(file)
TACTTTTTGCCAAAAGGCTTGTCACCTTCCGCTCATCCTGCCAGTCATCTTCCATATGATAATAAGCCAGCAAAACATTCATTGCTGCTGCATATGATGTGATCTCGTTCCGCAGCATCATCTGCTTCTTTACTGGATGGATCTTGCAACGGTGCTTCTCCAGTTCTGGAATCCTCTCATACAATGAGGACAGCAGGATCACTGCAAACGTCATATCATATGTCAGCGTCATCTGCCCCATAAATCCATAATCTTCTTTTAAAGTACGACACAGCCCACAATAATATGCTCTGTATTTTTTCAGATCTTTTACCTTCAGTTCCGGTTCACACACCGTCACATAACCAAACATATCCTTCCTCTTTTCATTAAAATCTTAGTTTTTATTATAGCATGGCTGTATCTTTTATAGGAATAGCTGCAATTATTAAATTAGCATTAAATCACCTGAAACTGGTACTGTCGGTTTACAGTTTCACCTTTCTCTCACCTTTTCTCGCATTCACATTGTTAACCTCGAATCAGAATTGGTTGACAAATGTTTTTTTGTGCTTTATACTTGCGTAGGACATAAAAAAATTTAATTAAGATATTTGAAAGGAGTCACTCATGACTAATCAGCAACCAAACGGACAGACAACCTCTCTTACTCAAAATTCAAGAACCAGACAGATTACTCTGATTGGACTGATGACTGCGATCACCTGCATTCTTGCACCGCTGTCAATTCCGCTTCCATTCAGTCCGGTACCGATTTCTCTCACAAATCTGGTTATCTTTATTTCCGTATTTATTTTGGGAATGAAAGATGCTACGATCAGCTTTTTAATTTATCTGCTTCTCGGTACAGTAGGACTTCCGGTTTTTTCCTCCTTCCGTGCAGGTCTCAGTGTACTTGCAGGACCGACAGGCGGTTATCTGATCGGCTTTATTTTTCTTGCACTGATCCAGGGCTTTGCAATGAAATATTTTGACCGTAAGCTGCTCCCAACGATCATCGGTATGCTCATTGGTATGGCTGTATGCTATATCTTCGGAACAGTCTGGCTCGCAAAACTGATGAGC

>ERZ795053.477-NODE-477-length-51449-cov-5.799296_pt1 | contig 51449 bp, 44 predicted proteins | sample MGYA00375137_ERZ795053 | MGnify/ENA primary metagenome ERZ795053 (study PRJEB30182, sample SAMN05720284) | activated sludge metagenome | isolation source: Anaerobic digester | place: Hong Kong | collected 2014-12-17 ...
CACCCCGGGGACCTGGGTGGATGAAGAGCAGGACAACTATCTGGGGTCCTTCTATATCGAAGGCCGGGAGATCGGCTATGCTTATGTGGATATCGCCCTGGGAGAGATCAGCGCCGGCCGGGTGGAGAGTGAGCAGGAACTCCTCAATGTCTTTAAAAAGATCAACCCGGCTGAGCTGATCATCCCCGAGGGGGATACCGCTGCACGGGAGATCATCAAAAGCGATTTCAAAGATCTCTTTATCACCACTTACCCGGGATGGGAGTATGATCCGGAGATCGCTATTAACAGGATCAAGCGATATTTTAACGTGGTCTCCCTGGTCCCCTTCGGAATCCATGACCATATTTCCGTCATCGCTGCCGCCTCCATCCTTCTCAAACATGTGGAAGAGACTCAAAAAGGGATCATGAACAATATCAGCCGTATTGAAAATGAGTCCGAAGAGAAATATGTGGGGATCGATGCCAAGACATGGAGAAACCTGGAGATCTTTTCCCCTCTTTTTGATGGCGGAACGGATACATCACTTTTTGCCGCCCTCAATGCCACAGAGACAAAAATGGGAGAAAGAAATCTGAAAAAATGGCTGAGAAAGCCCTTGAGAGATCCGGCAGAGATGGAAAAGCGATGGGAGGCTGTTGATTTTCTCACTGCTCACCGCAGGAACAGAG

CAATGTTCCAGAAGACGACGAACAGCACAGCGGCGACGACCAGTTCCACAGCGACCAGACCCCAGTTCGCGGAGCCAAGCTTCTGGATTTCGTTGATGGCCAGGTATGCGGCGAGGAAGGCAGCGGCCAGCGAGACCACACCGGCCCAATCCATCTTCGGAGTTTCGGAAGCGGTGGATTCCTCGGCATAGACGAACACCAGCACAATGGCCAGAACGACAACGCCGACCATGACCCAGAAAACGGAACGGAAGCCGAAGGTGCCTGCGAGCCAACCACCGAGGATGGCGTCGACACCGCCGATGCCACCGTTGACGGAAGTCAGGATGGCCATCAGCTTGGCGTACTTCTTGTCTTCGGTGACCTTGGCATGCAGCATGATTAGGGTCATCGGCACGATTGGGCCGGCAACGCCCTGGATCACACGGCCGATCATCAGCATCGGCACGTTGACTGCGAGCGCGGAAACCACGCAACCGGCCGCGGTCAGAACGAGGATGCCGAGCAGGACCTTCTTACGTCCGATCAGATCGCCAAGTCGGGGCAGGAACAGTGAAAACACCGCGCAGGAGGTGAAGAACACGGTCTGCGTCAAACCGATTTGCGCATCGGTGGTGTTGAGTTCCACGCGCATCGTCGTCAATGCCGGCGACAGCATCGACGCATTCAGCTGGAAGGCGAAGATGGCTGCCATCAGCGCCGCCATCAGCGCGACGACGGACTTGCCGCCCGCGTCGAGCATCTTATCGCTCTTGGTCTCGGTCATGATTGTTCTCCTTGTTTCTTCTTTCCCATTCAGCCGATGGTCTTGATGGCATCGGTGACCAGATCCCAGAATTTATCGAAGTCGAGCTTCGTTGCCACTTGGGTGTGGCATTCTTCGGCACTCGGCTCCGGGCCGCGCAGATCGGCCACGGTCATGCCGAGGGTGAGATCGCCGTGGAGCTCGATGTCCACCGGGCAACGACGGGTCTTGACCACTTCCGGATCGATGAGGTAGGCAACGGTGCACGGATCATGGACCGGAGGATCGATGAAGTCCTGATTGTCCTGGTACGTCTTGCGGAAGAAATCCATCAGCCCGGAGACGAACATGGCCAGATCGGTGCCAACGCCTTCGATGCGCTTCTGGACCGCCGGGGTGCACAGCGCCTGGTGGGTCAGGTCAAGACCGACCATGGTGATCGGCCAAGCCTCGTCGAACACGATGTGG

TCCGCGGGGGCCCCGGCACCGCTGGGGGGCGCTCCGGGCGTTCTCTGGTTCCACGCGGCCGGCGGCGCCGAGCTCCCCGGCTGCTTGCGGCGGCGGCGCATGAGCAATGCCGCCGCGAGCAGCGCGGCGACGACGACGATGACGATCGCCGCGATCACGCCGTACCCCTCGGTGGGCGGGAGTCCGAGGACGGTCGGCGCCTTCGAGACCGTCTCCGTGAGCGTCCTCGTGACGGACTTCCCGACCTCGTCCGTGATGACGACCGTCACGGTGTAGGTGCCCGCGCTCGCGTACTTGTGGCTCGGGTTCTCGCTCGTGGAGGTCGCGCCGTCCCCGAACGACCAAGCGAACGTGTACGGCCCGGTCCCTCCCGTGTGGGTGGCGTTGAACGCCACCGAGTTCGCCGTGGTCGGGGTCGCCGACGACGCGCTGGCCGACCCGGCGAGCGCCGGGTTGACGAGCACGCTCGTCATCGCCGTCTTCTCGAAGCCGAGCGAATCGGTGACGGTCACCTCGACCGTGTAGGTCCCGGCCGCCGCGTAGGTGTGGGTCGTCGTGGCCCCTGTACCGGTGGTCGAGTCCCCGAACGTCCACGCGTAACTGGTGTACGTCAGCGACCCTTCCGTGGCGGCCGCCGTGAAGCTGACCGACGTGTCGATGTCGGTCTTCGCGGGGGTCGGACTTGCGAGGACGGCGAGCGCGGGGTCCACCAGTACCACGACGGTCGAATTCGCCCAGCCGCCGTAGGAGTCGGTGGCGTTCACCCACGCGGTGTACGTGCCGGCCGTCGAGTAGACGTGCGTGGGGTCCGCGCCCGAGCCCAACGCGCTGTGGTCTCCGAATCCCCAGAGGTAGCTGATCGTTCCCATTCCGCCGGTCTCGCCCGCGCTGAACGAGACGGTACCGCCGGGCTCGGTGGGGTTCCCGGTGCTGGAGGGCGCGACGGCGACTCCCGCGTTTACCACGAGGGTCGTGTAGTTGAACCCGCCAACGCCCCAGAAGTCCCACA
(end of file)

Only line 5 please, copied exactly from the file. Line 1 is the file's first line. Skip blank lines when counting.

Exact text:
TCCGCGGGGGCCCCGGCACCGCTGGGGGGCGCTCCGGGCGTTCTCTGGTTCCACGCGGCCGGCGGCGCCGAGCTCCCCGGCTGCTTGCGGCGGCGGCGCATGAGCAATGCCGCCGCGAGCAGCGCGGCGACGACGACGATGACGATCGCCGCGATCACGCCGTACCCCTCGGTGGGCGGGAGTCCGAGGACGGTCGGCGCCTTCGAGACCGTCTCCGTGAGCGTCCTCGTGACGGACTTCCCGACCTCGTCCGTGATGACGACCGTCACGGTGTAGGTGCCCGCGCTCGCGTACTTGTGGCTCGGGTTCTCGCTCGTGGAGGTCGCGCCGTCCCCGAACGACCAAGCGAACGTGTACGGCCCGGTCCCTCCCGTGTGGGTGGCGTTGAACGCCACCGAGTTCGCCGTGGTCGGGGTCGCCGACGACGCGCTGGCCGACCCGGCGAGCGCCGGGTTGACGAGCACGCTCGTCATCGCCGTCTTCTCGAAGCCGAGCGAATCGGTGACGGTCACCTCGACCGTGTAGGTCCCGGCCGCCGCGTAGGTGTGGGTCGTCGTGGCCCCTGTACCGGTGGTCGAGTCCCCGAACGTCCACGCGTAACTGGTGTACGTCAGCGACCCTTCCGTGGCGGCCGCCGTGAAGCTGACCGACGTGTCGATGTCGGTCTTCGCGGGGGTCGGACTTGCGAGGACGGCGAGCGCGGGGTCCACCAGTACCACGACGGTCGAATTCGCCCAGCCGCCGTAGGAGTCGGTGGCGTTCACCCACGCGGTGTACGTGCCGGCCGTCGAGTAGACGTGCGTGGGGTCCGCGCCCGAGCCCAACGCGCTGTGGTCTCCGAATCCCCAGAGGTAGCTGATCGTTCCCATTCCGCCGGTCTCGCCCGCGCTGAACGAGACGGTACCGCCGGGCTCGGTGGGGTTCCCGGTGCTGGAGGGCGCGACGGCGACTCCCGCGTTTACCACGAGGGTCGTGTAGTTGAACCCGCCAACGCCCCAGAAGTCCCACA